- Tokala took a little more convincing that the people clothed in full blue overalls were in fact just other humans and not some terrifying oversized Smurfs. It took us a few minutes of approach and retreat to get him used to them but after that he stood (mostly) still while the anaesthetic was delivered and went down without any problems. On the flip side of his procedure, Toka woke up a lot quicker then we planned and whilst I was getting the next horse ready he clambered up like a drunken sailor splashed with water and took off down into the paddock at what can only be described as a drunken swagger. Despite still having a fair few sedatives in his system he managed to not fall down and hurt himself and when Toka saw me coming up behind him, he turned around, came up to me, lowered his head and together we completed the walk of shame back up to his real paddock. He's healed up well but still hasn't entirely gotten over the breach of trust so I'm just hanging out with him without asking anything more at the moment to try and build some of that back up.

- Madiba: Despite handling the initial injection the best out of the bunch, Madiba decided there was no way he was going to let a vet take his manhood and refused to go down to the anaesthetic. He was very wobbly on his feet but every time, just as we though he was about to go down, he'd start tipping and then would somehow get a leg under himself (often times looking like a giraffe drinking water) and correct his balance. If I ever have to ride down any steep, wet, muddy, slippery bank I think I'd like to ride this dude. The vet said she'd never seen a horse with that much anaesthetic not go down so we had to reschedule for the next dayand try again and luckily the gelding was a success (despite all the commotion of trying to finish up Tommy's yards for the new Kaimanawas). Madiba has healed up well but I'm still trying to convince him that coming with me doesn't mean castration so we're in a similar space to Toka.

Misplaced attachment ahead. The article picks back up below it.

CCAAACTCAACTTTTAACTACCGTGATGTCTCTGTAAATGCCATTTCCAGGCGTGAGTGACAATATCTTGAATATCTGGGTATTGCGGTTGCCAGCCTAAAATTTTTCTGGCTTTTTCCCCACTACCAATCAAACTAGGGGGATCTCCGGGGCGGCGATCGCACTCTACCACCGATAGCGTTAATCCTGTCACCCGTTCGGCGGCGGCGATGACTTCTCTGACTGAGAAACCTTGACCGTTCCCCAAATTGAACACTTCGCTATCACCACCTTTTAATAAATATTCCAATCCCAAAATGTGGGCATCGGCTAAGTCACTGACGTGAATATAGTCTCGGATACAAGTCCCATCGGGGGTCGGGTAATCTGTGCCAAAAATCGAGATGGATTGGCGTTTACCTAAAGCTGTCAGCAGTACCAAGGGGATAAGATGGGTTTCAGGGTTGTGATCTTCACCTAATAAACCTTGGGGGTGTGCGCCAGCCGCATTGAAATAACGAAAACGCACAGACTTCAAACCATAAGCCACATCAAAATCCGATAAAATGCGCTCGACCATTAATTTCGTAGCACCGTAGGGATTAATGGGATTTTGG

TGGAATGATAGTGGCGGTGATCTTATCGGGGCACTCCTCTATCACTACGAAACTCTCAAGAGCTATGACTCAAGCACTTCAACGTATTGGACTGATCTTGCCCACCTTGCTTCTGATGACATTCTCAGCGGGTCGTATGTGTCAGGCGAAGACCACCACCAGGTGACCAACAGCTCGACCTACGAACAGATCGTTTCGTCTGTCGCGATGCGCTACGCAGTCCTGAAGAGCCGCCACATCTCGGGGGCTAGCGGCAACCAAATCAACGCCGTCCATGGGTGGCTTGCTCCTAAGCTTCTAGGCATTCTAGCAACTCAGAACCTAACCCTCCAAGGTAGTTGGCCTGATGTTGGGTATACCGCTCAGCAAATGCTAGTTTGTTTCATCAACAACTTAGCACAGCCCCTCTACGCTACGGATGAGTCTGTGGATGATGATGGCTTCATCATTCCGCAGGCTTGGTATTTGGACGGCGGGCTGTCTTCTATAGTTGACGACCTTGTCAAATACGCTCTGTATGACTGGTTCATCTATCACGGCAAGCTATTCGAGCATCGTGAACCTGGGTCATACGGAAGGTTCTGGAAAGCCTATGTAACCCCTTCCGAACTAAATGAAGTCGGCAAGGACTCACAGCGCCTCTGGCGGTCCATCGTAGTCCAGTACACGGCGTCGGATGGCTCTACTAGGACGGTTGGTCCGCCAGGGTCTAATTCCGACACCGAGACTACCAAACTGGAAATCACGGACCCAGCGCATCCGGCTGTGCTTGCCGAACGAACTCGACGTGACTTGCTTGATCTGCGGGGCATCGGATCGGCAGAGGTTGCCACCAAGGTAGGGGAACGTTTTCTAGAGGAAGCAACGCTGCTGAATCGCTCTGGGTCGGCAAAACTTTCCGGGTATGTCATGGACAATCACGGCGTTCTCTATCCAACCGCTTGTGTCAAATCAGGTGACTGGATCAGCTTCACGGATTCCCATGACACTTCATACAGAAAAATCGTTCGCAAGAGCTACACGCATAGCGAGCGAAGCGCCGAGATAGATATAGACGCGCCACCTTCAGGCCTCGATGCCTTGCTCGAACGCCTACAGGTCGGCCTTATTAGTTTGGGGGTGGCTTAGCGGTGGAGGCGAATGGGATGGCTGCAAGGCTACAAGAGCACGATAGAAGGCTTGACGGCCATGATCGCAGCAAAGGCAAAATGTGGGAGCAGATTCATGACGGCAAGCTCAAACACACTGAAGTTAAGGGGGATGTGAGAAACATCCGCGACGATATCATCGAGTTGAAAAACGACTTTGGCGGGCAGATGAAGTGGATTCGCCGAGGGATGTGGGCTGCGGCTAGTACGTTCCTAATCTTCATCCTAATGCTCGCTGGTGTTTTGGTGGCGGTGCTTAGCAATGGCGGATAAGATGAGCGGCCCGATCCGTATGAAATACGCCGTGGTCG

How we Prepared for the Gelding:

In addition to the general handling we've been doing, we wanted to place some extra attention on the areas that the we knew the vet would be handling during the procedure. We did a lot squirting syringes next to their necks, pinching skin, holding their neck to find a pulse, rubbing with plastic bags, banging boxes, covering with towels etc all without any dramas. We also made sure they were comfortable with 2 of us standing next to them with hands all over them. We also wanted to make sure that if we needed to we could clean the wound so we made sure they were ok with us touching along the inside of their legs and up into their groin.